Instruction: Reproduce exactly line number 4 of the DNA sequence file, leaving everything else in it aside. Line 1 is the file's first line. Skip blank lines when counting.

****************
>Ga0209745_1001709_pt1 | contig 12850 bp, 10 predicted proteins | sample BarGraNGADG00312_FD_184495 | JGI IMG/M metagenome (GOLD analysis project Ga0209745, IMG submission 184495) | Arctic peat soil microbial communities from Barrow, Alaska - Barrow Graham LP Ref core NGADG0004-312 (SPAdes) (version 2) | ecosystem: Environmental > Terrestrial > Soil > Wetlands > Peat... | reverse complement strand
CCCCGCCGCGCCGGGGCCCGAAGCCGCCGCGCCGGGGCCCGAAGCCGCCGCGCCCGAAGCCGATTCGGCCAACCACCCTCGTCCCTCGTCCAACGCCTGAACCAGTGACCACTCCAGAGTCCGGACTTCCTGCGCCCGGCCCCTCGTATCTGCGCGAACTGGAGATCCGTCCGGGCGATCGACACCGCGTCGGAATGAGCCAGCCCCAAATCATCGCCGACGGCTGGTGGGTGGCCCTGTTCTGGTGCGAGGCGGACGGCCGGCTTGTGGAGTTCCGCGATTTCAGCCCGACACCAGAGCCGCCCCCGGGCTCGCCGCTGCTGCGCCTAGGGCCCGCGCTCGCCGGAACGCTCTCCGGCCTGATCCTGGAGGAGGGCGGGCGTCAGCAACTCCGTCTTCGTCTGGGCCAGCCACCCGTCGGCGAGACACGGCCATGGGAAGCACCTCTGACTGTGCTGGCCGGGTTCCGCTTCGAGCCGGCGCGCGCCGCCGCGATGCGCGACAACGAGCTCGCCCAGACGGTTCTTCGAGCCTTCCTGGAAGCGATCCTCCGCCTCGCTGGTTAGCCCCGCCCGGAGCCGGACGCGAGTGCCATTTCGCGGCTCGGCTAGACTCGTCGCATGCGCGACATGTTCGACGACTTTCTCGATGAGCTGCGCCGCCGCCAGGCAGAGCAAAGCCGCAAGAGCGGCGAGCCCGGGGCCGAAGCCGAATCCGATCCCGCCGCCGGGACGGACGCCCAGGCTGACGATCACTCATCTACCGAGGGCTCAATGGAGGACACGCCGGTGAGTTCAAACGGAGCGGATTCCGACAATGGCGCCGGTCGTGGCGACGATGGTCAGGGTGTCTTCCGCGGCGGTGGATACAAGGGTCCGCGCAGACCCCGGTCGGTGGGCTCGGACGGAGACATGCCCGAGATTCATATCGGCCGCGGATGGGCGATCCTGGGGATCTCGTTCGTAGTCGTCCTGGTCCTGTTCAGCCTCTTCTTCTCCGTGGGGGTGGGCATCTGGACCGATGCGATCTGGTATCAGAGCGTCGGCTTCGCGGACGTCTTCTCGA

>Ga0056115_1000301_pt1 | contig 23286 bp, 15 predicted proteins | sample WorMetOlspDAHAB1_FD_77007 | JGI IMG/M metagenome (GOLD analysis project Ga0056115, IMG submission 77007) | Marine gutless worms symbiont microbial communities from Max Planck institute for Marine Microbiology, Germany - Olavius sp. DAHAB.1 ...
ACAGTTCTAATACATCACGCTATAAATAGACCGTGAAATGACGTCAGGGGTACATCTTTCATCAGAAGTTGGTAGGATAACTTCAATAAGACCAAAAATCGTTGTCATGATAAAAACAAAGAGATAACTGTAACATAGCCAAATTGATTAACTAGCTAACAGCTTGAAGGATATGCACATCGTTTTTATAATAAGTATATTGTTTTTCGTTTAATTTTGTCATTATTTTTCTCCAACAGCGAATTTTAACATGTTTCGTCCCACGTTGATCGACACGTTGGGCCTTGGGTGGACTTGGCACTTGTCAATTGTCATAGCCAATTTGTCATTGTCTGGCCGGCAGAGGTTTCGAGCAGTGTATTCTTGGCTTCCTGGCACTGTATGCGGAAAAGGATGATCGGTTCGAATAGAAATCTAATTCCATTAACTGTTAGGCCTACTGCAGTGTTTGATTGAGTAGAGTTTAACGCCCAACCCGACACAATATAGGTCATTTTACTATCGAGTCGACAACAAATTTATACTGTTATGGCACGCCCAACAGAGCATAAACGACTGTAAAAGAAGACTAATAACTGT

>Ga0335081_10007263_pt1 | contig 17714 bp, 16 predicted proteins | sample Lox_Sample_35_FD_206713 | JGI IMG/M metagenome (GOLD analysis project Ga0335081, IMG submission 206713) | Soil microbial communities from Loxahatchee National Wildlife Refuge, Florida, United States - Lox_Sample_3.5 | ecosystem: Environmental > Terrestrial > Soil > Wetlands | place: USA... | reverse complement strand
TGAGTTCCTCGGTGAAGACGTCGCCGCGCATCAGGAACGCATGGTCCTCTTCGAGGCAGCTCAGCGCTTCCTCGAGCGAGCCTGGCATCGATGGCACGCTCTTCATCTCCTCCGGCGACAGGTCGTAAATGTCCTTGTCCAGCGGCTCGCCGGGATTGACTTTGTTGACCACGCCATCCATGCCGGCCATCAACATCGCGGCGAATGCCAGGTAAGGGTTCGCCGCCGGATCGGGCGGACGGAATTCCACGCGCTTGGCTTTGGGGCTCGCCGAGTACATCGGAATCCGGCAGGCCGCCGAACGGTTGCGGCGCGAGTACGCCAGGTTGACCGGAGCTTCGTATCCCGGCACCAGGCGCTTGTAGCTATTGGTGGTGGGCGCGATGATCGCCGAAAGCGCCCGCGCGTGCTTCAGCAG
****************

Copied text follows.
ACAGTTCTAATACATCACGCTATAAATAGACCGTGAAATGACGTCAGGGGTACATCTTTCATCAGAAGTTGGTAGGATAACTTCAATAAGACCAAAAATCGTTGTCATGATAAAAACAAAGAGATAACTGTAACATAGCCAAATTGATTAACTAGCTAACAGCTTGAAGGATATGCACATCGTTTTTATAATAAGTATATTGTTTTTCGTTTAATTTTGTCATTATTTTTCTCCAACAGCGAATTTTAACATGTTTCGTCCCACGTTGATCGACACGTTGGGCCTTGGGTGGACTTGGCACTTGTCAATTGTCATAGCCAATTTGTCATTGTCTGGCCGGCAGAGGTTTCGAGCAGTGTATTCTTGGCTTCCTGGCACTGTATGCGGAAAAGGATGATCGGTTCGAATAGAAATCTAATTCCATTAACTGTTAGGCCTACTGCAGTGTTTGATTGAGTAGAGTTTAACGCCCAACCCGACACAATATAGGTCATTTTACTATCGAGTCGACAACAAATTTATACTGTTATGGCACGCCCAACAGAGCATAAACGACTGTAAAAGAAGACTAATAACTGT